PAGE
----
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Five thoughts on last night: Heat 116, Raptors 108

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Jimmy Butler reminded us all — again — just how much he delights in destroying all Raptor hopes and dreams.

Five thoughts recap: Miami Heat 116, Toronto Raptors 108 Photo by Issac Baldizon/NBAE via Getty Images

As far as Raptors-Heat games go, that wasn’t so bad, was it? Both teams scored over 100! Both teams shot over 45%!

Unfortunately, we didn’t get a happy ending, as — stop me if you’ve heard this one before — Jimmy Butler took over down the stretch and the Miami Heat defeated the Toronto Raptors 116-108.

Much like Tuesday’s matchup with the Philadelphia 76ers, the Raptors fought hard, but a few slow rotations and a few missed open looks — and Jimmy freakin’ Butler — meant they couldn’t get over the hump.

1. It’s Good to Be Back…

I’ll refrain from using the Iron Man 2 gif again but it was great to see a well-rested Kyle Lowry out there, wasn’t it? Sure, he had a couple tough turnovers but 24 points on 9-of-13 shooting, with eight assists and seven boards, is pretty great for the first game back from injury.

He also flashed some of signature defensive chops in the post, stymying Jimmy Butler down low a couple of times. Butler really should know better!

With Lowry healthy, hopefully the Raptors will get a good run of games in with the full squad, and can finally settle on a decent rotation (more on this below).

2. … Or Not

Speaking of comebacks, the Raptors avoided Jimmy Butler in their two earlier matchups with the Heat, but he more than made up for those absences last night. He’s tortured the Raptors for years (the 40-point second half, the 10 straight points in OT, I don’t need to run down the greatest hits for you) and last night he scored 27 points (and added 10 assists and eight rebounds) on 21 possessions.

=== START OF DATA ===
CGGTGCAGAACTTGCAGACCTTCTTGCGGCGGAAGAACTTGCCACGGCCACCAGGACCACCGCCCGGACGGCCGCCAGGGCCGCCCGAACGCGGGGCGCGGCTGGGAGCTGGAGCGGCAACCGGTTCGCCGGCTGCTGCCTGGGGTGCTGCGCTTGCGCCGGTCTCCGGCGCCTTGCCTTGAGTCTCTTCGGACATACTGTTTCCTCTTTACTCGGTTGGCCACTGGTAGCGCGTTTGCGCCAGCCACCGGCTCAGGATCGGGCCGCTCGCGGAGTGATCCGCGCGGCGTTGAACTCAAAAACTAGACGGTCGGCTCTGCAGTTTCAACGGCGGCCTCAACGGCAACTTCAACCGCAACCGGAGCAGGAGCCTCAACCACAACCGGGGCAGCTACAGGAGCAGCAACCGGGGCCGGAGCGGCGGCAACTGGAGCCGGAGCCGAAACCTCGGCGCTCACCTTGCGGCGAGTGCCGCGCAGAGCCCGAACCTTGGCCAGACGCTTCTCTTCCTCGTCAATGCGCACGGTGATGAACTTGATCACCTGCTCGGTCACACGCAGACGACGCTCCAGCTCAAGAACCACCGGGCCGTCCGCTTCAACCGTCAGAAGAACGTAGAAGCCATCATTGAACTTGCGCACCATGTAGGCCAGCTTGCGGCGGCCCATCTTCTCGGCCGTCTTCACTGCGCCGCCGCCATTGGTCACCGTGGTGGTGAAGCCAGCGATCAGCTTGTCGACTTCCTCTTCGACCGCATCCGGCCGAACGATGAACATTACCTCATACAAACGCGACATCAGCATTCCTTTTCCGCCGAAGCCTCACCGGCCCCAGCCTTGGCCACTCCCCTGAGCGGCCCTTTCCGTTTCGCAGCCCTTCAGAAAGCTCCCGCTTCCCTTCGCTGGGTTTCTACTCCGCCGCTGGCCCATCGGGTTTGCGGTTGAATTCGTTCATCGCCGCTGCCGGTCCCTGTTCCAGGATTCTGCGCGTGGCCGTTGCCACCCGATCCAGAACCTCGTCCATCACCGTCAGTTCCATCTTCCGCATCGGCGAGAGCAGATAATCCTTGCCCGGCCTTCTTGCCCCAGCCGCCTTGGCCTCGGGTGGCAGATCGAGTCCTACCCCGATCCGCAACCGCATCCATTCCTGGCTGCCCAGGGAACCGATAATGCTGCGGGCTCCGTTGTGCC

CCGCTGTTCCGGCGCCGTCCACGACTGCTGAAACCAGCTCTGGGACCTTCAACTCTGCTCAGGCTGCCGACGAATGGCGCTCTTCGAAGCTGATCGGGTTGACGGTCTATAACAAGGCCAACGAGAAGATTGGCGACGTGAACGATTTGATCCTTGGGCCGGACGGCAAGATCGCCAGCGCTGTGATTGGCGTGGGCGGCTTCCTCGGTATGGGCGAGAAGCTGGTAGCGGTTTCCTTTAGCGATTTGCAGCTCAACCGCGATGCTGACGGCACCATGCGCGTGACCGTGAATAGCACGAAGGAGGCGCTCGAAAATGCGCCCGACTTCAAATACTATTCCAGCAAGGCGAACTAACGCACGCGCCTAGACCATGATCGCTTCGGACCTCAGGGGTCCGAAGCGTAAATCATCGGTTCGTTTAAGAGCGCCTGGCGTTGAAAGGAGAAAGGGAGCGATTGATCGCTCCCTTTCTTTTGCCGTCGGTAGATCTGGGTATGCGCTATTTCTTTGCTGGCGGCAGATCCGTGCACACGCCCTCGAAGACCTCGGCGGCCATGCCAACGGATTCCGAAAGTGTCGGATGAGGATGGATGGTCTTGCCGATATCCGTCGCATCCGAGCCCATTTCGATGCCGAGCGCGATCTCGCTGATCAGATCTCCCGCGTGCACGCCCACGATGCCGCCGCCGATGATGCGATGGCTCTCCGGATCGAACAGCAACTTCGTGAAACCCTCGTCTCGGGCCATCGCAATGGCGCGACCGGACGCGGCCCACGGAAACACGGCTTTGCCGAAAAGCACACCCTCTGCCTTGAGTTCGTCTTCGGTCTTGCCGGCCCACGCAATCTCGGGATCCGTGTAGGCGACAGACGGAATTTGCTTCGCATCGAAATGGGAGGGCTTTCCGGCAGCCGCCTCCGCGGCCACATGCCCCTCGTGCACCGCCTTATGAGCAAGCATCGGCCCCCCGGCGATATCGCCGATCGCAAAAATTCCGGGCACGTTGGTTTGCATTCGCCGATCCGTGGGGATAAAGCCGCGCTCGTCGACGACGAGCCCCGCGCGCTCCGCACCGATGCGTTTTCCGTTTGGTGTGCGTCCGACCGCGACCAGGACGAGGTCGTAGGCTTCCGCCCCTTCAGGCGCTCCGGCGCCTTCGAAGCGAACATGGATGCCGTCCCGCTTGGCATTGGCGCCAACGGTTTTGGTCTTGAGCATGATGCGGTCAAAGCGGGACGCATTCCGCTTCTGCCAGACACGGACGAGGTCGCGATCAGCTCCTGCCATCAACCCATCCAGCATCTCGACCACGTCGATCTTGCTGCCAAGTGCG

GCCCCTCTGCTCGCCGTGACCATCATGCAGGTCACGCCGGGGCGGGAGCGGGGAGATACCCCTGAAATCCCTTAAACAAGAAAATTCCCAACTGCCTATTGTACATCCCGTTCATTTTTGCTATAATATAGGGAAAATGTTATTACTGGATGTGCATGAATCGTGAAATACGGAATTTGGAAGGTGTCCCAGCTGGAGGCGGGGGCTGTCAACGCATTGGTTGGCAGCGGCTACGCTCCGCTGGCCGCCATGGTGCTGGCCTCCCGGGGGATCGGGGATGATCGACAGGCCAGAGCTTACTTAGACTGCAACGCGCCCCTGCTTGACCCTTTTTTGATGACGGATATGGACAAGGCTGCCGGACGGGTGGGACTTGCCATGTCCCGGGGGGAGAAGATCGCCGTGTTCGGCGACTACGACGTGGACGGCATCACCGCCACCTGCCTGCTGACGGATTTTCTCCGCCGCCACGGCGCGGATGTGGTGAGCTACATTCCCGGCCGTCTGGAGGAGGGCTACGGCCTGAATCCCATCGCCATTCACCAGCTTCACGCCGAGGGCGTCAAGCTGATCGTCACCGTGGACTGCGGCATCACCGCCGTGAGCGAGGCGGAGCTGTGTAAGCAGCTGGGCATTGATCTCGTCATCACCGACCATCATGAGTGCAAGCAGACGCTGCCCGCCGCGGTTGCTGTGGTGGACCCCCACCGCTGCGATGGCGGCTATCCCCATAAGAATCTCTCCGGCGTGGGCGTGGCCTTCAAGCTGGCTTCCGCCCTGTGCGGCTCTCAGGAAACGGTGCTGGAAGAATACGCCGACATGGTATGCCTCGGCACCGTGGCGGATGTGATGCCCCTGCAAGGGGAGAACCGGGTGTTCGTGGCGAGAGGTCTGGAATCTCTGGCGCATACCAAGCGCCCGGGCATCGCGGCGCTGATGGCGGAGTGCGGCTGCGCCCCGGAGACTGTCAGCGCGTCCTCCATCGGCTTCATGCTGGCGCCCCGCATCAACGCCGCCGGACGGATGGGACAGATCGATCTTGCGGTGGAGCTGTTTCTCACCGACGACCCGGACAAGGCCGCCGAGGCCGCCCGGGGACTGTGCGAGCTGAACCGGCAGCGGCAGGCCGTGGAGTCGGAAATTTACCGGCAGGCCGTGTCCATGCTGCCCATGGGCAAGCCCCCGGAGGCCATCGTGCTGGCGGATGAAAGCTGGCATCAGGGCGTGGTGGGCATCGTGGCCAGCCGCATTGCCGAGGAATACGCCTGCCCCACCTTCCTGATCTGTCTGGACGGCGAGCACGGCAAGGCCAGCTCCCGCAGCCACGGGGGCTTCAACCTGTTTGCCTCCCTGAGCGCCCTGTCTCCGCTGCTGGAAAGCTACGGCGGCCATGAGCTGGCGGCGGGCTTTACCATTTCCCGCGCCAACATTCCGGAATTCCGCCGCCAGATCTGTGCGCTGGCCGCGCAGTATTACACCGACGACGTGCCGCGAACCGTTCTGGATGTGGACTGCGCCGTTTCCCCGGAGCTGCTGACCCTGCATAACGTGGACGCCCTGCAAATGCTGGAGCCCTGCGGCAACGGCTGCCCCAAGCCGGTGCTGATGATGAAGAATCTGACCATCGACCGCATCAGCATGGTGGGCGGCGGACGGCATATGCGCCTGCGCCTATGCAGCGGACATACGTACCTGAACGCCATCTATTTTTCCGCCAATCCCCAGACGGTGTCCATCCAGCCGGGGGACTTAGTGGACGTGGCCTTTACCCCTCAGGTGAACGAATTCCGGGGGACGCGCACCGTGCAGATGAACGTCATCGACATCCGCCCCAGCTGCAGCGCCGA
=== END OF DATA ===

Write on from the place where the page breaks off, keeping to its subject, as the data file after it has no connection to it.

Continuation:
And in the fourth? All he did was score 12 straight Heat points at one point, and pick up the picture-perfect assist on Bam Adebayo’s dagger floater with 35 seconds to go.

It’s probably a good thing that the Raptors have never faced Butler in the playoffs. If the Raptors had managed to beat Boston in the second round last year and then played the Heat, Jimmy would have snatched our souls away for sure.

(Author’s note: Thank you to the reader who e-mailed me to remind me that the Raptors have, in fact, faced Jimmy Butler in the playoffs, and he of course tied Game 7 against Philly right before Kawhi Leonard hit the four-bouncer. I chalk this error up to my brain being stunned by the fact that a Heat-Raptors game was not completely unwatchable.)

3. Rotation Madness

A fully healthy Raptors squad, playing their best (small) starting lineup, should have eliminated the need for the Fred VanVleet + bench units that have looked especially poor the past few weeks.

And yet… there they were again! To be fair, statistically, these units have mostly held their own, but it doesn’t generally look pretty, and last night was no exception; the unit needed four bailout three-pointers, including a 30-foot VanVleet bomb, to keep pace with the Heat in the first quarter.